There are a dizzying number of economic and national security arguments for drilling at home: a $700 billion oil balance-of-payments deficit, a gas tax (equivalent) levied on the paychecks of American workers and poured into the treasuries of enemy and terror-supporting regimes, growing dependence on unstable states of the Persian Gulf and Caspian basin. Pelosi and the Democrats stand athwart, shouting: We don't care. We come to save the planet!  They seem blissfully unaware that the argument for their drill-there-not-here policy collapses on its own environmental terms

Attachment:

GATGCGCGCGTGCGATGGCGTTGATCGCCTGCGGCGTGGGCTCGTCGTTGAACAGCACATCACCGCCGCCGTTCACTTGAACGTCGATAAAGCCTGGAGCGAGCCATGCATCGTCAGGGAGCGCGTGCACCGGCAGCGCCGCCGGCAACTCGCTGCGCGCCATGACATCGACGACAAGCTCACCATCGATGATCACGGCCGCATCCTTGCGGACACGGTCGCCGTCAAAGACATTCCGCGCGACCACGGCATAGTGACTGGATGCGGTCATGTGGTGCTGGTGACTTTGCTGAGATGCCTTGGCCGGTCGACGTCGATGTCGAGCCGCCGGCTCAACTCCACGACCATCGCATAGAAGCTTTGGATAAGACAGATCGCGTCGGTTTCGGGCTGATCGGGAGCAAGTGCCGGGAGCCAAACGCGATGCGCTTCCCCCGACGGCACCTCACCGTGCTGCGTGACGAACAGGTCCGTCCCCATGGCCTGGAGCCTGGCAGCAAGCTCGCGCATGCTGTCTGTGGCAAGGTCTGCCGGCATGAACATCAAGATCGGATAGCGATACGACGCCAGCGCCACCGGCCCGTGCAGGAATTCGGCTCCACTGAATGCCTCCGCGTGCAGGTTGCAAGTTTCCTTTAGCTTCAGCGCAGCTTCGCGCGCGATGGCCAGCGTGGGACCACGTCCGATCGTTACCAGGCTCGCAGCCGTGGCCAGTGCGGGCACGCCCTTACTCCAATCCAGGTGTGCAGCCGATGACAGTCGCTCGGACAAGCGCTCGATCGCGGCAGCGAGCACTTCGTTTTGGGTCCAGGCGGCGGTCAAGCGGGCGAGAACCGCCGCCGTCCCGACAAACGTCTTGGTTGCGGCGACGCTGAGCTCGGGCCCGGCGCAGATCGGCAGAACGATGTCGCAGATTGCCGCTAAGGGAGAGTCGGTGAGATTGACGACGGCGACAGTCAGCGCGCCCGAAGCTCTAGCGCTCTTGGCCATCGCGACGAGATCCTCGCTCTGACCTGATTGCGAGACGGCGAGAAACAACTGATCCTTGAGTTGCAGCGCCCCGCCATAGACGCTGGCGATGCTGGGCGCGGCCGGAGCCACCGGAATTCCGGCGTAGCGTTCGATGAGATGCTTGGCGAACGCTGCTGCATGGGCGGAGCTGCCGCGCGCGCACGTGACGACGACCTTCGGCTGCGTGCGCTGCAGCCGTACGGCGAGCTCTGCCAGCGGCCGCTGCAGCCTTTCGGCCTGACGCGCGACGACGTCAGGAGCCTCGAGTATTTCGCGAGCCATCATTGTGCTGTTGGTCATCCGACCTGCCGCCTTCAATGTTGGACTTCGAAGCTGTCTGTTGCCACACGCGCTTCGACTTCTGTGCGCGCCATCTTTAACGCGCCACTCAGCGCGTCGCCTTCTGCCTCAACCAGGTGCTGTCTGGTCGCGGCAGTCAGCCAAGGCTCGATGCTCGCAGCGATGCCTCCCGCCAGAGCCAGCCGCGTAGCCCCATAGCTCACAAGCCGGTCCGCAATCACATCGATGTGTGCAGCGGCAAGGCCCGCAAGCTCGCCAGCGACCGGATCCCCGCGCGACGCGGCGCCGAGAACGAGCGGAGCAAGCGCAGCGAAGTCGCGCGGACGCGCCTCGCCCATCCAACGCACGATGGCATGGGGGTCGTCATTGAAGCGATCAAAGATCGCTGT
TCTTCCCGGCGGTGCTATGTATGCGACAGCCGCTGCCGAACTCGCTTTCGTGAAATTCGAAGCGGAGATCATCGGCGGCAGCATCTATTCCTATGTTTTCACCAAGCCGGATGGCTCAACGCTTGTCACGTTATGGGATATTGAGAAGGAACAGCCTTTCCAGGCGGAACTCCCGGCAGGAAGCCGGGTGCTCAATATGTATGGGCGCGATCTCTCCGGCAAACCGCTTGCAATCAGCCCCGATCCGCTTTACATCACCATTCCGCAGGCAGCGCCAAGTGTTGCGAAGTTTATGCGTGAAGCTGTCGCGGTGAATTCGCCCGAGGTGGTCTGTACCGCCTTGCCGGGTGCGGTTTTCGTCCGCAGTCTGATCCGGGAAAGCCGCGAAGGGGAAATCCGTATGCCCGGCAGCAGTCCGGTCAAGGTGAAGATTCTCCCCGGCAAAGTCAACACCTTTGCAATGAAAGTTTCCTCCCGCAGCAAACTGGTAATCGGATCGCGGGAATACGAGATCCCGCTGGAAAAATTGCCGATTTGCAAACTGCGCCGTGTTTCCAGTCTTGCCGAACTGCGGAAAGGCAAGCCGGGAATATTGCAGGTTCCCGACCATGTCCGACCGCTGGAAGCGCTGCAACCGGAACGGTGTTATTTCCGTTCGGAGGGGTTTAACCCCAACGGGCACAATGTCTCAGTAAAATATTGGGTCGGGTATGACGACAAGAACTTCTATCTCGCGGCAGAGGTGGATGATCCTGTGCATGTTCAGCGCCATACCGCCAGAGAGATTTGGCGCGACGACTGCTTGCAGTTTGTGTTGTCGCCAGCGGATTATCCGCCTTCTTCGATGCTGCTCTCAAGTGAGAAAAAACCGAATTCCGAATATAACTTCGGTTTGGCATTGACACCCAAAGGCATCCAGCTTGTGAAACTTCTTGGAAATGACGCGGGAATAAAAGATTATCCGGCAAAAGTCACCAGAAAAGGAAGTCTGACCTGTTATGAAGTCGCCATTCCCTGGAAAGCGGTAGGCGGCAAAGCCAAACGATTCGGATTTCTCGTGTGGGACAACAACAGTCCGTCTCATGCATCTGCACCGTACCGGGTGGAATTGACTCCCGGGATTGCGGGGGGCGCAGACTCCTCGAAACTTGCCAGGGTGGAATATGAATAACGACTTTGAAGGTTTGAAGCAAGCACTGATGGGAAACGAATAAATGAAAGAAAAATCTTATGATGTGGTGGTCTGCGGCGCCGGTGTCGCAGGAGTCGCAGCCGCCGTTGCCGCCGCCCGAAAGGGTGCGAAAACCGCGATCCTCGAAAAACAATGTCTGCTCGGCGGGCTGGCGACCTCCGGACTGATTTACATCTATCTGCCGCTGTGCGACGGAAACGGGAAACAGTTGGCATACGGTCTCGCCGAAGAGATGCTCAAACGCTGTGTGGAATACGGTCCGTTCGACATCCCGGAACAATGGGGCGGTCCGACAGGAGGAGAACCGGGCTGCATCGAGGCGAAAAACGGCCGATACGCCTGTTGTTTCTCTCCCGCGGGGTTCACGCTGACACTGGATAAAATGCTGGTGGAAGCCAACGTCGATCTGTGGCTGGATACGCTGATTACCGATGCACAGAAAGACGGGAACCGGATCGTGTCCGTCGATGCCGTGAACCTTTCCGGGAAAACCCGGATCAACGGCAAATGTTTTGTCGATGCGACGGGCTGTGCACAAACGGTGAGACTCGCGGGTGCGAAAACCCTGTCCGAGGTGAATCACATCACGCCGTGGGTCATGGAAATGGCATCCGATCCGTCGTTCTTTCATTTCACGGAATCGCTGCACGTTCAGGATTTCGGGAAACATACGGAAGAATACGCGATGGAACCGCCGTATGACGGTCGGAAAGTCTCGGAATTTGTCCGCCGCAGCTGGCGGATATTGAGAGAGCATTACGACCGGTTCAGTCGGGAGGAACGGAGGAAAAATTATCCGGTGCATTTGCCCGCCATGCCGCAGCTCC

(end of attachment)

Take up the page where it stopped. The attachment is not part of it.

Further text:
WSJ,  August 1, 2008

Hell -- otherwise known as Congress -- has officially frozen over. For the first time since the 1950s, Members will skip town today for the August recess without either chamber having passed a single appropriations bill. Then again, Democrats appear ready to sacrifice their whole agenda, even spending, rather than allow new domestic energy production.

Or even a mere debate about energy. The Democratic leadership is stonewalling any measure that might possibly relax the Congressional ban on offshore drilling. Nancy Pelosi and Harry Reid know that they would lose if a vote ever came to the floor, and they're desperate to suppress an insurrection among those Democrats who are pragmatic about one of the top economic issues. Behind this whatever-it-takes obstructionism is an ideological commitment to high energy prices. The rulers of the Democratic Party want prices to keep rising.